Clearly, there are two factors that are critical to determining the value of an FUE graft. (1) the thickness of the hair shaft itself is important as that reflects to weight of each hair shaft as it is viewed. A fine hair is less weight and less value than a coarse hair as shown in the patient’s magnified view of his donor area as he has coarse hair. I tell my patients that two fine hairs is equal to one medium weight hair and two medium weight hairs is equal to one coarse hair. (2) the numbers of hairs per graft is also critical. This is a racial thing, Caucasians average 2.2 hairs in each follicular unit, while all Asians average 1.6 hairs per follicular unit as do many people from the middle east. The patient’s donor area here measures about 1.6 hairs/follicular unit. He is of Arab decent so that makes him average. In this magnified photo, I tried to circle the number of hairs per follicular unit and put a number on many of them. This is what the surgeon sees when he is doing an FUE under magnification. An FUE removes the follicular unit and each FUE itself is created with a punch and has a wound associated with it.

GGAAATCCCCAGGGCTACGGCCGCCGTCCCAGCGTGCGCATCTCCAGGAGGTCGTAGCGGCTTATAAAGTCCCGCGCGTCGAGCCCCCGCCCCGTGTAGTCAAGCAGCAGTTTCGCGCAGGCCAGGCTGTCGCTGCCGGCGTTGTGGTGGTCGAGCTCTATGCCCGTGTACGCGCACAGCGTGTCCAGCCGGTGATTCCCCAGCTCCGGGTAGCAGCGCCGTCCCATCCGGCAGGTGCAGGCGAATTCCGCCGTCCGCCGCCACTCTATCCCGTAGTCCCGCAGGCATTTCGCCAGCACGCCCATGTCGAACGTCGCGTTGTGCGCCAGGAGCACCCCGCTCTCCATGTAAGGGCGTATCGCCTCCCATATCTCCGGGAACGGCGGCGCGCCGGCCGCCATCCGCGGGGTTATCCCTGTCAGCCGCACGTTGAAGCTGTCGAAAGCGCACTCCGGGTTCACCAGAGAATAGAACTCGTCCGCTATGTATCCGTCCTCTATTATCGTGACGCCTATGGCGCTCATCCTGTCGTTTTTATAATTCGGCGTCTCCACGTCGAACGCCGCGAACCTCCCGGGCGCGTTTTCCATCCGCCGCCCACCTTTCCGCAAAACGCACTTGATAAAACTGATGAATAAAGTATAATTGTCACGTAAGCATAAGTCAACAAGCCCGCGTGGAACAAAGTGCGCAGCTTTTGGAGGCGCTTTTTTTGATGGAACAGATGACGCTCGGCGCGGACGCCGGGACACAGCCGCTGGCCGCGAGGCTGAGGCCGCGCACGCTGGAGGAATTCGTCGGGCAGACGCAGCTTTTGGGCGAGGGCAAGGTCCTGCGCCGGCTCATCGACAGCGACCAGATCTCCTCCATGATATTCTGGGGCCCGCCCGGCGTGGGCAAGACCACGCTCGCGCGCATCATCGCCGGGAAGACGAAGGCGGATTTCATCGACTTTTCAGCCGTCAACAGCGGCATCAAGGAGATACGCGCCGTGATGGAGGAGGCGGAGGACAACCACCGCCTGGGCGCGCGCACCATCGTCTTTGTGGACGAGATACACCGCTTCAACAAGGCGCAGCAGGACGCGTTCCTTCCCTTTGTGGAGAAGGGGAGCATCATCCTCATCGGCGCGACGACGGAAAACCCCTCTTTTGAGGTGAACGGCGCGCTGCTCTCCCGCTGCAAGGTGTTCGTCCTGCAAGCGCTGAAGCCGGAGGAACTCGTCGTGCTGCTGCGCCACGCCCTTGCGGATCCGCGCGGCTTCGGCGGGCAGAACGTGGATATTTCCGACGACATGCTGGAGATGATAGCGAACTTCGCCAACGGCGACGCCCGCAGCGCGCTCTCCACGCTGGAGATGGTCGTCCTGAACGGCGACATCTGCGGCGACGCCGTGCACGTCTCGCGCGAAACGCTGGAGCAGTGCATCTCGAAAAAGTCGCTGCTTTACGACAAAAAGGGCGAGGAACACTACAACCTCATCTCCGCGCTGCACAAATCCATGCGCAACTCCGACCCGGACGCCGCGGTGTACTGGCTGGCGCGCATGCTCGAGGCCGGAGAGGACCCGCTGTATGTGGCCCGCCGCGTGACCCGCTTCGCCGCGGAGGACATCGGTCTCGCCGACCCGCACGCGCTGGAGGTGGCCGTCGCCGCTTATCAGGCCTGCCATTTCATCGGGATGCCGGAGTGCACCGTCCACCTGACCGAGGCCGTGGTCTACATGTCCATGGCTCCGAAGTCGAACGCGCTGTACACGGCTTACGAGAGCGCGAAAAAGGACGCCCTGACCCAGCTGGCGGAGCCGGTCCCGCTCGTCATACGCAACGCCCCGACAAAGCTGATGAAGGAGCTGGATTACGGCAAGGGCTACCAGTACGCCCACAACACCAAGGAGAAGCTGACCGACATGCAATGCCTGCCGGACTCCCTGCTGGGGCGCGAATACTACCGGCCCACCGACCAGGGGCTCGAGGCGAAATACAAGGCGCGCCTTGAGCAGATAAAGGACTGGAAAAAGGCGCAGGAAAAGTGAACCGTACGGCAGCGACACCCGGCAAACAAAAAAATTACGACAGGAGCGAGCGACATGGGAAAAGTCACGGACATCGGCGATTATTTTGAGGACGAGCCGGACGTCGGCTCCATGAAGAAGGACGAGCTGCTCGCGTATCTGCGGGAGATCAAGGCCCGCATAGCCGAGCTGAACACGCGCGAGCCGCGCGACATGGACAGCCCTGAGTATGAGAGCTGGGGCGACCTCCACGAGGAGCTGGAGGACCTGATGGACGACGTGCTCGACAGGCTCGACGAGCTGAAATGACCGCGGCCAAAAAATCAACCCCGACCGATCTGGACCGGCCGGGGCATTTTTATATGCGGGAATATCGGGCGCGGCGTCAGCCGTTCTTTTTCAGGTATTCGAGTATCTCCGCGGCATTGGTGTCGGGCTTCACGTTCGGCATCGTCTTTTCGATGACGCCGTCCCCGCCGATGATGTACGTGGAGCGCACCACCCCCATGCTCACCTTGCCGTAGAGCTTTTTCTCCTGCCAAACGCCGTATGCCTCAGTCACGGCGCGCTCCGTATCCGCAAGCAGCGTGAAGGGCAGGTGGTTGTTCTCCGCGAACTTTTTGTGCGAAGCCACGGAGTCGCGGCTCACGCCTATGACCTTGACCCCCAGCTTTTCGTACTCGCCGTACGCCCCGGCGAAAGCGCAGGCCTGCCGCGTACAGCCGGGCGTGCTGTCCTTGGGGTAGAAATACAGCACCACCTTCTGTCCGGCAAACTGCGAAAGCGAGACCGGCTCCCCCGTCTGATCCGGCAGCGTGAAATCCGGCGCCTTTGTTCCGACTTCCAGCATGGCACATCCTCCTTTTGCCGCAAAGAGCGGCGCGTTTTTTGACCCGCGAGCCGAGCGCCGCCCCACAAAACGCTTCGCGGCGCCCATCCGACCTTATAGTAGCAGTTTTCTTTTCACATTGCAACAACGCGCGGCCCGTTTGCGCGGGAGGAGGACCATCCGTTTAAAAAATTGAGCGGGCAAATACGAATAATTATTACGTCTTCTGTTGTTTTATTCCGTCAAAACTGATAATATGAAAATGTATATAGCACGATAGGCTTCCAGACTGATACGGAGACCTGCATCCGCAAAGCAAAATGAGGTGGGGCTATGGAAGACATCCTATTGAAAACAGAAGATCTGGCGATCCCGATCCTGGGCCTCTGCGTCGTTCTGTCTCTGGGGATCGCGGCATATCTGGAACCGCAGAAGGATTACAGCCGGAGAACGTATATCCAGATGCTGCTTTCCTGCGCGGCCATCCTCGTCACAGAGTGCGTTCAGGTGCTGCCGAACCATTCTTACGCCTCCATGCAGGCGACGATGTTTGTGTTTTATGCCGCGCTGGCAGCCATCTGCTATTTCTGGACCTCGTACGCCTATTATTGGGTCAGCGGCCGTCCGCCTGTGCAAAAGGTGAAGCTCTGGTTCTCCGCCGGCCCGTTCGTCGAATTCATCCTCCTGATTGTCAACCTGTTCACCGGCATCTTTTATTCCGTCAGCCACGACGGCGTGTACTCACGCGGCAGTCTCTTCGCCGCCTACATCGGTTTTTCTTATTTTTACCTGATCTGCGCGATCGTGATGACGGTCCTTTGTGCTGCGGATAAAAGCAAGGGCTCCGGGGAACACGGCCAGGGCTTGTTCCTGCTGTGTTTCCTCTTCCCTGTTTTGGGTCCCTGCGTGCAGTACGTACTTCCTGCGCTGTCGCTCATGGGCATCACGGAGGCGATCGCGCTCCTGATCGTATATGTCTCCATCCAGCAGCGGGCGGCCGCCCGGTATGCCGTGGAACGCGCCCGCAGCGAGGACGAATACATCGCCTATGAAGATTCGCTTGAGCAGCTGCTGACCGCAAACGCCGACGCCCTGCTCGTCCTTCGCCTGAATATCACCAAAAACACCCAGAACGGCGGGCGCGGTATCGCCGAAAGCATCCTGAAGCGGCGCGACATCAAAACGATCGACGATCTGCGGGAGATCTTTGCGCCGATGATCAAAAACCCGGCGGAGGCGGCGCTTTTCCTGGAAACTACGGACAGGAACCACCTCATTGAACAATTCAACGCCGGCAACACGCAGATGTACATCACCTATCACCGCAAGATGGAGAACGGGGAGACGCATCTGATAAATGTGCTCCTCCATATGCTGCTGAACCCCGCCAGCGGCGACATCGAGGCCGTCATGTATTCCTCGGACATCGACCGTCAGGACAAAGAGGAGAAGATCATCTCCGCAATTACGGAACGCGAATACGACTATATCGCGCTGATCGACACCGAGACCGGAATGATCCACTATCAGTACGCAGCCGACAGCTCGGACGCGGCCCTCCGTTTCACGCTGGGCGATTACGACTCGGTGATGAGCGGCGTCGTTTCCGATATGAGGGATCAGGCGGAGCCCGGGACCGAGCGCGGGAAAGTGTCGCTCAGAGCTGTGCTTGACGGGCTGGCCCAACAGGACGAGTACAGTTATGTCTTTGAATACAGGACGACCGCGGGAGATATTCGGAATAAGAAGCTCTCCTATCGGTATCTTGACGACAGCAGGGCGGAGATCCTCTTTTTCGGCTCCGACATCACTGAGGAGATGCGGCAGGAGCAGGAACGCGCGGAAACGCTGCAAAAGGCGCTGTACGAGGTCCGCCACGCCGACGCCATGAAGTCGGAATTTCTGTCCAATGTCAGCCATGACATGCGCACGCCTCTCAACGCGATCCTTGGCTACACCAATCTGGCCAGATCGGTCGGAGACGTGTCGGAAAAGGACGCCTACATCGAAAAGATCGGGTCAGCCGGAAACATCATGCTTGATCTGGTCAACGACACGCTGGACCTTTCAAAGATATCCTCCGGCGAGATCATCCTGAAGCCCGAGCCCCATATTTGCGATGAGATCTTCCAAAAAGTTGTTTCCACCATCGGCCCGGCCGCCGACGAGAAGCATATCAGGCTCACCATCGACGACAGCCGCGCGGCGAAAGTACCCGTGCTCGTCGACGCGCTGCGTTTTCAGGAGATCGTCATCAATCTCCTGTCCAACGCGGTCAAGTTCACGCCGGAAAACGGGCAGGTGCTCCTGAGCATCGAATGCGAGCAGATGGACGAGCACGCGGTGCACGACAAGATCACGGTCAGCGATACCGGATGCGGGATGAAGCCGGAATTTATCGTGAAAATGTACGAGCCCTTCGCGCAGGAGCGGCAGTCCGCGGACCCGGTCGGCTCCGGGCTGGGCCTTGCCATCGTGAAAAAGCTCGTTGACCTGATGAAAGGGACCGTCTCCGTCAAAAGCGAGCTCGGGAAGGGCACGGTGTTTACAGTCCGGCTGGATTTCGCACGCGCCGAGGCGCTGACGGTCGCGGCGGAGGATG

If you ever read about the number of FUE grafts done in Turkey in the 5000 graft/session range, think about it and then look at the patient below. This patient has less hair density than a Caucasian and the number of grafts per FUE will have less hairs. That means that there will be more wounds created for the FUE with a less hair yield. In this man, if he had 5000 FUE grafts in the back of the head and did not develop necrosis of the wound, he would almost certainly develop a see through donor area (balding in the donor area) something that we are now fixing with Scalp Micropigmentation.